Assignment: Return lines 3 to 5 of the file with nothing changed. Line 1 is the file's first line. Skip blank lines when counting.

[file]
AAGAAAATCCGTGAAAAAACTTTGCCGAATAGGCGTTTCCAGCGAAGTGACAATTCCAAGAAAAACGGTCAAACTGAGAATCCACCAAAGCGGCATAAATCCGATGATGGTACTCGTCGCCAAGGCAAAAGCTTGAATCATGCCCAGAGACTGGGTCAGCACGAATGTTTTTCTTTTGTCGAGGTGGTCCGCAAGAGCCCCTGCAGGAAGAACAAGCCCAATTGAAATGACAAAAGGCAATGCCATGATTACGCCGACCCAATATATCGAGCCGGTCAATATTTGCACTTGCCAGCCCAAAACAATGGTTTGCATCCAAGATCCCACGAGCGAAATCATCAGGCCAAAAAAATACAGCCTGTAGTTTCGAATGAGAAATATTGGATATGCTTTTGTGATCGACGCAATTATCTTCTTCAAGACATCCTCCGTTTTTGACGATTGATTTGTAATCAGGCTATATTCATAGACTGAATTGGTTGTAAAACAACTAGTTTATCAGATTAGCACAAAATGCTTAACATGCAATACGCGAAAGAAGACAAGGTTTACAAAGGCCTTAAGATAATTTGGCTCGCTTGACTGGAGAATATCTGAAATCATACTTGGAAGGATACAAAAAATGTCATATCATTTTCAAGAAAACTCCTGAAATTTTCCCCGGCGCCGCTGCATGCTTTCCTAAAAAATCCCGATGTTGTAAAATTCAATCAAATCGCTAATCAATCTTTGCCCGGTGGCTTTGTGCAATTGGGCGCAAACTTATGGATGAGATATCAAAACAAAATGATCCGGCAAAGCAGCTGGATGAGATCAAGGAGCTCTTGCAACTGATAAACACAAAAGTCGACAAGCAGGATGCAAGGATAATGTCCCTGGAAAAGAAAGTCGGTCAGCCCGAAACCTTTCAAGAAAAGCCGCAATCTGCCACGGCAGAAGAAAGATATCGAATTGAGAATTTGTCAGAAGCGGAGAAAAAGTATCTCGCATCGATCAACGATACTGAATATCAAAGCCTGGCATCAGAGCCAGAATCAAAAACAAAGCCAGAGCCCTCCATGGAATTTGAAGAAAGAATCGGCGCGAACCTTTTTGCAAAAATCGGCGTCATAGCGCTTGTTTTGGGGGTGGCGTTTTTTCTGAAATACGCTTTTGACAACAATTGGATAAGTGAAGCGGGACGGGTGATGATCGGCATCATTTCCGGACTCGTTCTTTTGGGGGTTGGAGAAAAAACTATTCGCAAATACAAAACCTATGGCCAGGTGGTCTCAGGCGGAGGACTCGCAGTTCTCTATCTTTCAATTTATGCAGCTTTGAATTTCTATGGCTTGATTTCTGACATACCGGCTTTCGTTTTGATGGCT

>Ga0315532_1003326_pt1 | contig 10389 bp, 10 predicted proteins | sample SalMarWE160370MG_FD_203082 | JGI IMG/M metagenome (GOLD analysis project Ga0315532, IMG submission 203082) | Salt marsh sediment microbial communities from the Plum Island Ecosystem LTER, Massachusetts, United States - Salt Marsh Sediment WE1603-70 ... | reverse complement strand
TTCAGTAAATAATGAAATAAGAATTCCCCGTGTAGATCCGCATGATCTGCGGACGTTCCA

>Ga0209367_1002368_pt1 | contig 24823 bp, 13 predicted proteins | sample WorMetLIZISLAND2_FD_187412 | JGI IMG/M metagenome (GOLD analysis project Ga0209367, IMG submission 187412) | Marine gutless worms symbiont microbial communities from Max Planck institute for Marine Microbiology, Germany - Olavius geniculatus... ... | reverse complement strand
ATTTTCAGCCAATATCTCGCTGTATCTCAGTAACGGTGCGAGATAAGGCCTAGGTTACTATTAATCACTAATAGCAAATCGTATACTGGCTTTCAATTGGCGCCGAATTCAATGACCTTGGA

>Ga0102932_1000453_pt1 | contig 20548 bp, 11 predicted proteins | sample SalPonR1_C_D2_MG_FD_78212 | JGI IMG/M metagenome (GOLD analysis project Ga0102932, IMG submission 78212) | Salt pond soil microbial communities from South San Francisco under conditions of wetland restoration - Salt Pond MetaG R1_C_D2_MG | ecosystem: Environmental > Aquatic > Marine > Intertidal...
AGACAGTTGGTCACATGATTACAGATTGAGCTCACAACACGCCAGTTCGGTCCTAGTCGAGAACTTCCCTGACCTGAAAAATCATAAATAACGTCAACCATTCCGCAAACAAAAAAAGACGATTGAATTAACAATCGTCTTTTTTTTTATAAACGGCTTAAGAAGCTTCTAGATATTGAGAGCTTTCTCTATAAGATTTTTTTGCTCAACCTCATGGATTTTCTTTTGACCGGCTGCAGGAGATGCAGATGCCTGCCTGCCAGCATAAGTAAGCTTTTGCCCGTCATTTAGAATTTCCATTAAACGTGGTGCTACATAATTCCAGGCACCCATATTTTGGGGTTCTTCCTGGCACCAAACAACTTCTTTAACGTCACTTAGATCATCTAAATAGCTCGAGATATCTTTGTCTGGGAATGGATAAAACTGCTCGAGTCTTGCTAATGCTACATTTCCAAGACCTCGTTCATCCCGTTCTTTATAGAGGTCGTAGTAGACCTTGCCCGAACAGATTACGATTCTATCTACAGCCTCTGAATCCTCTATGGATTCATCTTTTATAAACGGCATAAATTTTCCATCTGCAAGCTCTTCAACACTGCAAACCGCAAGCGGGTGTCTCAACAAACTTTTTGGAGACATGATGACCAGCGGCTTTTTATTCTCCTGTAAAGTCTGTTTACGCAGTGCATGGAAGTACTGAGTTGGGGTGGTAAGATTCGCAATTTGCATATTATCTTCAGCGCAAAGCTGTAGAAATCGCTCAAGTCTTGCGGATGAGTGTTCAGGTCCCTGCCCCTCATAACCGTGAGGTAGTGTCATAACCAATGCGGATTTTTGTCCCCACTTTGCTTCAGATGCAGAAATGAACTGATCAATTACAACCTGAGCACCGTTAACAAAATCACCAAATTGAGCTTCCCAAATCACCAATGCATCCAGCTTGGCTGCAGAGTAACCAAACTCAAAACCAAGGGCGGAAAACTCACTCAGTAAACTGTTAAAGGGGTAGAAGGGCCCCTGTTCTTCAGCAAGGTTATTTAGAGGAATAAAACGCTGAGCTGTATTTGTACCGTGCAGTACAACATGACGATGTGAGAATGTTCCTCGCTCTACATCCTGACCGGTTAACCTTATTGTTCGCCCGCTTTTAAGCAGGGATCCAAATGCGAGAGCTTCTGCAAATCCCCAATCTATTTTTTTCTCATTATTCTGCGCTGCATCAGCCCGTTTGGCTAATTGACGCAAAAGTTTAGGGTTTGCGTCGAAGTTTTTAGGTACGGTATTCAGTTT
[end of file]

TTCAGTAAATAATGAAATAAGAATTCCCCGTGTAGATCCGCATGATCTGCGGACGTTCCA

>Ga0209367_1002368_pt1 | contig 24823 bp, 13 predicted proteins | sample WorMetLIZISLAND2_FD_187412 | JGI IMG/M metagenome (GOLD analysis project Ga0209367, IMG submission 187412) | Marine gutless worms symbiont microbial communities from Max Planck institute for Marine Microbiology, Germany - Olavius geniculatus... ... | reverse complement strand
ATTTTCAGCCAATATCTCGCTGTATCTCAGTAACGGTGCGAGATAAGGCCTAGGTTACTATTAATCACTAATAGCAAATCGTATACTGGCTTTCAATTGGCGCCGAATTCAATGACCTTGGA